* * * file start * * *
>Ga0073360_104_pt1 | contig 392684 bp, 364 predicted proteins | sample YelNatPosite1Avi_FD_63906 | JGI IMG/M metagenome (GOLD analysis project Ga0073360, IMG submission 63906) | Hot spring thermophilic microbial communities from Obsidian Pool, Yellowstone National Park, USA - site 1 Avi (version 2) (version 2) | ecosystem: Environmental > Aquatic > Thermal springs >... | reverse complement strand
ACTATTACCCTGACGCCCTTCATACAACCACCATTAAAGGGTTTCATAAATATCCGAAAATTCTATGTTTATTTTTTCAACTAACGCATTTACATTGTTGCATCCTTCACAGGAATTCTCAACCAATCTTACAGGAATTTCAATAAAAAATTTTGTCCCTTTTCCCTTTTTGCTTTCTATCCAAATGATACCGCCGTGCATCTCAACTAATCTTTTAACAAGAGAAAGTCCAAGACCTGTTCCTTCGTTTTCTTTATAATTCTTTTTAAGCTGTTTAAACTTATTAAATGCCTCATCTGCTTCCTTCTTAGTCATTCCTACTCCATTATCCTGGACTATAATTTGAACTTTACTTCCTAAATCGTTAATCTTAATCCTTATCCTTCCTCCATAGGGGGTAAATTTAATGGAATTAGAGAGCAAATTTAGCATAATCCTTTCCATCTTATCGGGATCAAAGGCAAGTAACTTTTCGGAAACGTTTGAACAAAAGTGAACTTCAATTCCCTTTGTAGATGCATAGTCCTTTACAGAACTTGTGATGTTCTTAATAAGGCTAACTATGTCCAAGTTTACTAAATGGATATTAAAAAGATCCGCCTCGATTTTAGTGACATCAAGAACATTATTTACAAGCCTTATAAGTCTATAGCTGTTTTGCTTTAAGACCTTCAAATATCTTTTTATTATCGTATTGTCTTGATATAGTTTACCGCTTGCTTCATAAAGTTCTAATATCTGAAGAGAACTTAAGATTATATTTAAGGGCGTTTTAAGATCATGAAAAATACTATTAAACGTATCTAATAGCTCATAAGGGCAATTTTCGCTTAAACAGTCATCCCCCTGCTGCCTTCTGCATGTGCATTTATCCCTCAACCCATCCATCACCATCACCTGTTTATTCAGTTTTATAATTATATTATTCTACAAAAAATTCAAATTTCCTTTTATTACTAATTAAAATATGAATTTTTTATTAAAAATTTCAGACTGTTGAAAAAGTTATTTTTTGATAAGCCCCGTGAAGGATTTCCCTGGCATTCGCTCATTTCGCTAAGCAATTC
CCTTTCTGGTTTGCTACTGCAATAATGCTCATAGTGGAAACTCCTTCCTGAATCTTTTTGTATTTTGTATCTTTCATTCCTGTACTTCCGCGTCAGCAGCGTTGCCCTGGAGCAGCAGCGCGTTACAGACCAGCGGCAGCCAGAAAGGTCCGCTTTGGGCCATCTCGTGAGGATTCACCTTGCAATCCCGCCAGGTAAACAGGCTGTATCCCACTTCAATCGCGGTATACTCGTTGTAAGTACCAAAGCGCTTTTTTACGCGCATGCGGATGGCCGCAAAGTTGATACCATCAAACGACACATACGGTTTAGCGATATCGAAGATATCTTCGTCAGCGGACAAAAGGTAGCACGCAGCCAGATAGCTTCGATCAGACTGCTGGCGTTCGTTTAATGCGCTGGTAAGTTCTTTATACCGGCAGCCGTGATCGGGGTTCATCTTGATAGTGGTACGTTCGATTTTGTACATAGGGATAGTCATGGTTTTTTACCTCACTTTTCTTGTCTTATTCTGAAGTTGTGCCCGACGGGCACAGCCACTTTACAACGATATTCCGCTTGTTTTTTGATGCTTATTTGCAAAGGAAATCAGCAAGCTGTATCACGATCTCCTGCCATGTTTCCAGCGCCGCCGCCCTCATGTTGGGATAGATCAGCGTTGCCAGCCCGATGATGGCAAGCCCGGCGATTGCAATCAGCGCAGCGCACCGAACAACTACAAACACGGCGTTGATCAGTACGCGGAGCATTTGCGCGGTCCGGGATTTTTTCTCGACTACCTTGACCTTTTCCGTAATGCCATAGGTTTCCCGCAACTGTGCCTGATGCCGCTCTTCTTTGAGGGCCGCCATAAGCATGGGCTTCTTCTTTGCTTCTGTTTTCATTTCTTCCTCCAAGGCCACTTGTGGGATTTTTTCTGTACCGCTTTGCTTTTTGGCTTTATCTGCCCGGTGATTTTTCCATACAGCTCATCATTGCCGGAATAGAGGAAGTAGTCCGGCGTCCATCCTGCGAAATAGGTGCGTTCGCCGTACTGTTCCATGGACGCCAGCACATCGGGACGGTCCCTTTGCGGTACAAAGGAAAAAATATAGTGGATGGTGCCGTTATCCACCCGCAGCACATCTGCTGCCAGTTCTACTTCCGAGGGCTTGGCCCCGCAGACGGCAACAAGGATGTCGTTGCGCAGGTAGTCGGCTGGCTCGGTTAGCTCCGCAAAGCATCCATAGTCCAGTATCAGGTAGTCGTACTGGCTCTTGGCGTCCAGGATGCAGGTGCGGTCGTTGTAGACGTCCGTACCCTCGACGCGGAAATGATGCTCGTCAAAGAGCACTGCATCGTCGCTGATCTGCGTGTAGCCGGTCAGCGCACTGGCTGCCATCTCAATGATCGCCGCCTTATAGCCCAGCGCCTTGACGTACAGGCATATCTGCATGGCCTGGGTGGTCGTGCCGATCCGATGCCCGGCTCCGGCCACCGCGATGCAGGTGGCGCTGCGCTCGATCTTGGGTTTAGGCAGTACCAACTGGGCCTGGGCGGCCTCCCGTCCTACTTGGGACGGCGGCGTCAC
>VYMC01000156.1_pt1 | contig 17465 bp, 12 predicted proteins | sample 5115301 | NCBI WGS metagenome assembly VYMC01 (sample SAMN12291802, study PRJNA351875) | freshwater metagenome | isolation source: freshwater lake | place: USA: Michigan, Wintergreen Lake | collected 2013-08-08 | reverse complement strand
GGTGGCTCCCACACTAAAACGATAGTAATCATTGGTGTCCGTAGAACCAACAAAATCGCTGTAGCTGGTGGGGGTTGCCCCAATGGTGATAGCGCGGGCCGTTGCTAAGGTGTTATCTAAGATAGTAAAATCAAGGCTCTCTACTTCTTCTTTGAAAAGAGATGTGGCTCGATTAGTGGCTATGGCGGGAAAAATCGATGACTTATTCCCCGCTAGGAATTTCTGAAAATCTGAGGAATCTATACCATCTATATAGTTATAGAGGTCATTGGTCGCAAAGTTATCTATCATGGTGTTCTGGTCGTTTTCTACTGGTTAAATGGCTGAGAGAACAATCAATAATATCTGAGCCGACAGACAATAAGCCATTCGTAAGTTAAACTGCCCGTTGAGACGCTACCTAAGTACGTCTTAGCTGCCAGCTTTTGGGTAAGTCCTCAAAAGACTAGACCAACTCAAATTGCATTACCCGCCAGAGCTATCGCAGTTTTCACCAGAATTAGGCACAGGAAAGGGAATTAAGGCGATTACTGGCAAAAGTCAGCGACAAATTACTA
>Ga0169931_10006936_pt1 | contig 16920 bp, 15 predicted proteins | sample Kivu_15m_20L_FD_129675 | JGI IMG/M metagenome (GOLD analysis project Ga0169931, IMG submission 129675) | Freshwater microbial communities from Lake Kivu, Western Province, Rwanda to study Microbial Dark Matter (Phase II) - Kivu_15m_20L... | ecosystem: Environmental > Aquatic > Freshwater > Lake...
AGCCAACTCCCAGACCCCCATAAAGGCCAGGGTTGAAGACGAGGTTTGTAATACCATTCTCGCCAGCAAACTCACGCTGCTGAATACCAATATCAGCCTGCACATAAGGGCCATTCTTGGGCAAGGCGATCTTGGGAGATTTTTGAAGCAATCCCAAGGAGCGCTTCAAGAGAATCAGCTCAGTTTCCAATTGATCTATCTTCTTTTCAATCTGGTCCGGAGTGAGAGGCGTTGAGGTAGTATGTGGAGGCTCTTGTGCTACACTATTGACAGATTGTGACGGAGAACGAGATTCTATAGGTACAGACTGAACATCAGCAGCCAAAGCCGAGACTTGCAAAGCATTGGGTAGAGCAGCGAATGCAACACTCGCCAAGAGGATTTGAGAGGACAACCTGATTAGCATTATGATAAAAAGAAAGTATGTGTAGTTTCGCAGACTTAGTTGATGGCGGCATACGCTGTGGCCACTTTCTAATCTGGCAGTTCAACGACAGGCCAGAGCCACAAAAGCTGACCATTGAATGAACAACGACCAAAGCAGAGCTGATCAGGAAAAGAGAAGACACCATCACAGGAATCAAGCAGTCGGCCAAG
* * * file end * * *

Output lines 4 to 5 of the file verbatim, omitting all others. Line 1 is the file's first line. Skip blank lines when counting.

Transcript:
>VYMC01000156.1_pt1 | contig 17465 bp, 12 predicted proteins | sample 5115301 | NCBI WGS metagenome assembly VYMC01 (sample SAMN12291802, study PRJNA351875) | freshwater metagenome | isolation source: freshwater lake | place: USA: Michigan, Wintergreen Lake | collected 2013-08-08 | reverse complement strand
GGTGGCTCCCACACTAAAACGATAGTAATCATTGGTGTCCGTAGAACCAACAAAATCGCTGTAGCTGGTGGGGGTTGCCCCAATGGTGATAGCGCGGGCCGTTGCTAAGGTGTTATCTAAGATAGTAAAATCAAGGCTCTCTACTTCTTCTTTGAAAAGAGATGTGGCTCGATTAGTGGCTATGGCGGGAAAAATCGATGACTTATTCCCCGCTAGGAATTTCTGAAAATCTGAGGAATCTATACCATCTATATAGTTATAGAGGTCATTGGTCGCAAAGTTATCTATCATGGTGTTCTGGTCGTTTTCTACTGGTTAAATGGCTGAGAGAACAATCAATAATATCTGAGCCGACAGACAATAAGCCATTCGTAAGTTAAACTGCCCGTTGAGACGCTACCTAAGTACGTCTTAGCTGCCAGCTTTTGGGTAAGTCCTCAAAAGACTAGACCAACTCAAATTGCATTACCCGCCAGAGCTATCGCAGTTTTCACCAGAATTAGGCACAGGAAAGGGAATTAAGGCGATTACTGGCAAAAGTCAGCGACAAATTACTA